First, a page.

Still and all, we did what we do, which is to say play stupid punk songs and look like we enjoy doing it, which is easy because we do. I blew my voice out with two songs left and ended up sounding like Tom Waits for the rest of the night. We shook hands with new friends (shouts out, again, to Sursum Verbo, the drunk guy who got into the with the sound guy, the sound guy, who sought me out after to tell me he loved our set, Claire, a friend of a friend who likes the song where everyone is going to die, and to Tom, Jared, Omar and Jules, the truest of all Science Club fans) and hugged old ones. We had a few drinks, watched the last band, and posed for the photo that now sits atop this page.
The rock show ended at 12 a.m. At 12:10 a.m., the Lit Lounge basement turned into the nightclub from the Matrix. It was as if someone open a fire hydrant in the basement and, instead of water, thin, attractive people from NYU came gushing out. We got our gear and got the fuck out of there.
If you haven’t listened to Aging Punks in a while, why don’t you? While we’re at it, have you ever heard “S.E.I.” as God intended? What about “Funky C?” Go forth and reacquaint your self with Science Club. We’ve got some big news coming up this week that will explain why.
Happy New Year, people of Earth. Science Club is back at it.
The Club played it’s first show of the new year, it’s first booked through a new booker. Plently of room for stuff to go wrong, especially considering that we’re prominently involved.
The Voltage Lounge is described as being “next” to the Electric Factory. This is technically true: there is what appears to be an office / loft space separating the larger, established venue from the smaller club that is, by all reports, still trying to find itself (if the proper way to determine the age of trees is to cut them in half and count the rings, the proper way to age a rock and roll bar is to see how much grafitti is in the bathroom. I’d estimate that more than 80 percent of the men’s room remains unmolested by bathroom poetry and hastily scrawled band names).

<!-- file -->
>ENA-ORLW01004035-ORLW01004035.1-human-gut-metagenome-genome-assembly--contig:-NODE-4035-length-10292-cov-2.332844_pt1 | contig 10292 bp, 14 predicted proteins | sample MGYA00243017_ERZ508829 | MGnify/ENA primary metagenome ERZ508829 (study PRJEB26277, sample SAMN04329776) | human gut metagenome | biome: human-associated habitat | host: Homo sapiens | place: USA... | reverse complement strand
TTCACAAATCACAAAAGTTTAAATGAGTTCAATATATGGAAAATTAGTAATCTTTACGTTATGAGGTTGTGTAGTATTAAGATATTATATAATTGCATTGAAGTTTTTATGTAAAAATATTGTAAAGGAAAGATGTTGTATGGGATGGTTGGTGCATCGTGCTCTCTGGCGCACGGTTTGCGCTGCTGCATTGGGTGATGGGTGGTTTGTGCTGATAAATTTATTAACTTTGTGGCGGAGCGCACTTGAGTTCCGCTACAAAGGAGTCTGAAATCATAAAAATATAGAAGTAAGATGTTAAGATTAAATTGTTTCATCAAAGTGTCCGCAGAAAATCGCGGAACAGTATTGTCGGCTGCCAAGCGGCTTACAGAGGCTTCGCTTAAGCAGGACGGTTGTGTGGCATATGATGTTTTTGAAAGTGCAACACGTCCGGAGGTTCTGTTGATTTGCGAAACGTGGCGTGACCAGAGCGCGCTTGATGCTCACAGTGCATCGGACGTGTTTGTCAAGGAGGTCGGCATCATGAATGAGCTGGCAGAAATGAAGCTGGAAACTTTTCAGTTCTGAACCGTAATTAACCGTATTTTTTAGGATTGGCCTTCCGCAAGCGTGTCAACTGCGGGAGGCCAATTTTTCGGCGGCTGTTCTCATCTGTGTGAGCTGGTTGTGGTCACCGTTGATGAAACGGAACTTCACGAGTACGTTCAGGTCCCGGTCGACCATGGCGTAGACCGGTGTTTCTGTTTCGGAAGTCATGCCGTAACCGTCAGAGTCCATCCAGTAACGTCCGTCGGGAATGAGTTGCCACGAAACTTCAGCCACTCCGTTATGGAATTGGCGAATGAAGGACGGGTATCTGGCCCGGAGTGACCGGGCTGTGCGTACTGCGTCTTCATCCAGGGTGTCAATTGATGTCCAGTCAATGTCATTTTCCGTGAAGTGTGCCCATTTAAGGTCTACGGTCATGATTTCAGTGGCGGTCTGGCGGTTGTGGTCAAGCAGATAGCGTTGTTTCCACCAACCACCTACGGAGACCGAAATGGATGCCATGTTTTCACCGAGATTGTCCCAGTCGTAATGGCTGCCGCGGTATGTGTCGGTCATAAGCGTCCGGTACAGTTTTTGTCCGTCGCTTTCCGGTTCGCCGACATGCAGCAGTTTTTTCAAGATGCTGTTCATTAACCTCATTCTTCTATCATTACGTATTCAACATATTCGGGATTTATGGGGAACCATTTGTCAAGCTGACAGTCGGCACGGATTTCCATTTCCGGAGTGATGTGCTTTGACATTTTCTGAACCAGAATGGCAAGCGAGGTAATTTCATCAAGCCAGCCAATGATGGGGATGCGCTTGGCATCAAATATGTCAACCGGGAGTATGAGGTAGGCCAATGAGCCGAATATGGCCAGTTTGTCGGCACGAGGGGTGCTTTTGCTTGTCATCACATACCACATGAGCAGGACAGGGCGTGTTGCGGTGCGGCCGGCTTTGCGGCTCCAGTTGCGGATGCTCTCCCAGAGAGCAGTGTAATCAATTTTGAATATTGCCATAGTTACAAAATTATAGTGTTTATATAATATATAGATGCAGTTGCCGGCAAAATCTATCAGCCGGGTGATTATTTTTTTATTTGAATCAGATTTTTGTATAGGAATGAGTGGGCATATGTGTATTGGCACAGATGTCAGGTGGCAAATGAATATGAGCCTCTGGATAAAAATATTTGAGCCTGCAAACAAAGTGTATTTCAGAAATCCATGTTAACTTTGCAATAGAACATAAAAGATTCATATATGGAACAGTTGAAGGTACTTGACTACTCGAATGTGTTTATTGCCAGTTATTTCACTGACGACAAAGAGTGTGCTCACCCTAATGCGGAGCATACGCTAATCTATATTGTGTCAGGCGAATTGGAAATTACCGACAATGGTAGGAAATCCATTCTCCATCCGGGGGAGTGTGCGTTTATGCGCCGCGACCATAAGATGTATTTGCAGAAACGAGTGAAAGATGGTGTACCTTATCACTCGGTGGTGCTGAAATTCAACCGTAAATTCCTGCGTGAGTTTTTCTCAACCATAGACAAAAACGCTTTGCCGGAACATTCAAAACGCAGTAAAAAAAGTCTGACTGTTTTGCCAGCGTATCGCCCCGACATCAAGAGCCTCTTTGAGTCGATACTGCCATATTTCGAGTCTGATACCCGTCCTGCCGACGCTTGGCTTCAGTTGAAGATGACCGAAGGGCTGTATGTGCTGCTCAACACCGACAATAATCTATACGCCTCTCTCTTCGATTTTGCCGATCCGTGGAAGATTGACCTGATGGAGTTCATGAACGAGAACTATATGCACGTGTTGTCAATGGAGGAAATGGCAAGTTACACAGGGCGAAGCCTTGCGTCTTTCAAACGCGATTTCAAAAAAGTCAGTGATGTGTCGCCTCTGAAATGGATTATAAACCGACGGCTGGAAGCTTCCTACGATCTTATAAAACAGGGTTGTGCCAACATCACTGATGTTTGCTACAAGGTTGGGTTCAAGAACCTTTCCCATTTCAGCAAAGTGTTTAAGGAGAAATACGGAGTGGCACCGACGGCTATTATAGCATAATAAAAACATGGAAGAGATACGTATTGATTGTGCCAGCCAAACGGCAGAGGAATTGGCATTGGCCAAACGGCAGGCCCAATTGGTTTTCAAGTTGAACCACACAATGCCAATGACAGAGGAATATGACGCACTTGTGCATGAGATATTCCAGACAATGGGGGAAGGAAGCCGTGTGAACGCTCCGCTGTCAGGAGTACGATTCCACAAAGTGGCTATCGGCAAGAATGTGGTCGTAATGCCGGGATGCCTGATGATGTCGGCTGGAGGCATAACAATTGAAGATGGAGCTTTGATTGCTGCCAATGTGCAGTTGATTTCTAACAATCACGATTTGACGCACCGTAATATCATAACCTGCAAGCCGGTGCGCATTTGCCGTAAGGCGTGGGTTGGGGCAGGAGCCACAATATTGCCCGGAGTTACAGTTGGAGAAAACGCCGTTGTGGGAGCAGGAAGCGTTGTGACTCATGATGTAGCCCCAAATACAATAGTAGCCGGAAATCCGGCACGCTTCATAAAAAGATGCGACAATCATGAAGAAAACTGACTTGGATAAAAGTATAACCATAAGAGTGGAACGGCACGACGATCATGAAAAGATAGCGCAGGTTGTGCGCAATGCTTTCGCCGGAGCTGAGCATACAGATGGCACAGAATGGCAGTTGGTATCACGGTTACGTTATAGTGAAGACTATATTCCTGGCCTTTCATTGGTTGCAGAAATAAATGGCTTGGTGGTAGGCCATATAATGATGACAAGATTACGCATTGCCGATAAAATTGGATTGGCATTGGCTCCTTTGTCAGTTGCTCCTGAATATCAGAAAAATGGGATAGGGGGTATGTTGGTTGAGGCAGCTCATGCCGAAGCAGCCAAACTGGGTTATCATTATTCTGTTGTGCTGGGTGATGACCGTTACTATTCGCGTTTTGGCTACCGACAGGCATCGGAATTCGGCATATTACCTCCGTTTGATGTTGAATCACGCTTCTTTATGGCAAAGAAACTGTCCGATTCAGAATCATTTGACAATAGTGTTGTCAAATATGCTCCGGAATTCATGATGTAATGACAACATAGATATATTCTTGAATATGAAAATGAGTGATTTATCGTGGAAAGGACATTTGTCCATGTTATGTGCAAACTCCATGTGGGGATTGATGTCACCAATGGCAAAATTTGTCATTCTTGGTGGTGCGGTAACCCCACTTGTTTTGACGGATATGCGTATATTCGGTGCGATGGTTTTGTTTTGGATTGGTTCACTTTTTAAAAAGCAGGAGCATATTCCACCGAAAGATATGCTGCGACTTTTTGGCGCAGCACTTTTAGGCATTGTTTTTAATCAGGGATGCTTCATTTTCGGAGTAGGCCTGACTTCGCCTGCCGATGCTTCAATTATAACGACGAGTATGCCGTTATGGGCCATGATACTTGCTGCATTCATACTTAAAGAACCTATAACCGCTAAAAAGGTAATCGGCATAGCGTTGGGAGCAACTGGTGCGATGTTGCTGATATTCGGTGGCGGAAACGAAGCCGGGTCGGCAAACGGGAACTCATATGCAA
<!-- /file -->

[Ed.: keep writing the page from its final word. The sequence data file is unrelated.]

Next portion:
From the street, however, it looks like Voltage is connected to TEF. The two story bar faces the street and boasts a similar layout to the larger venue that shares it’s space. The bottom floor has a bar, tables, a small dance floor / mosh pit area, and stairs leading up to more tables that overlook the stage. It looks nice. It’s big enough, however, that a smaller, shittier band (you know, like the band I am one/third of) could potentially get worried about not bringing enough people and making the bar look even bigger than it is by the absence of paying customers. Addition by subtraction, if you will.
I need not have worried. Science Club had a pretty good group of fans come out to see them Friday night in Philadelphia. In return, we played a pretty good show in which I only lost my voice a little bit. It was a good start to the year. Shouts out to a group of teachers, a gaggle of dudes from Bensalem, PA, some shaggy West Philadelphia people and my roommate Brett for making it out. We even got paid, which has happened, what, less than six times? Pretty cool stuff.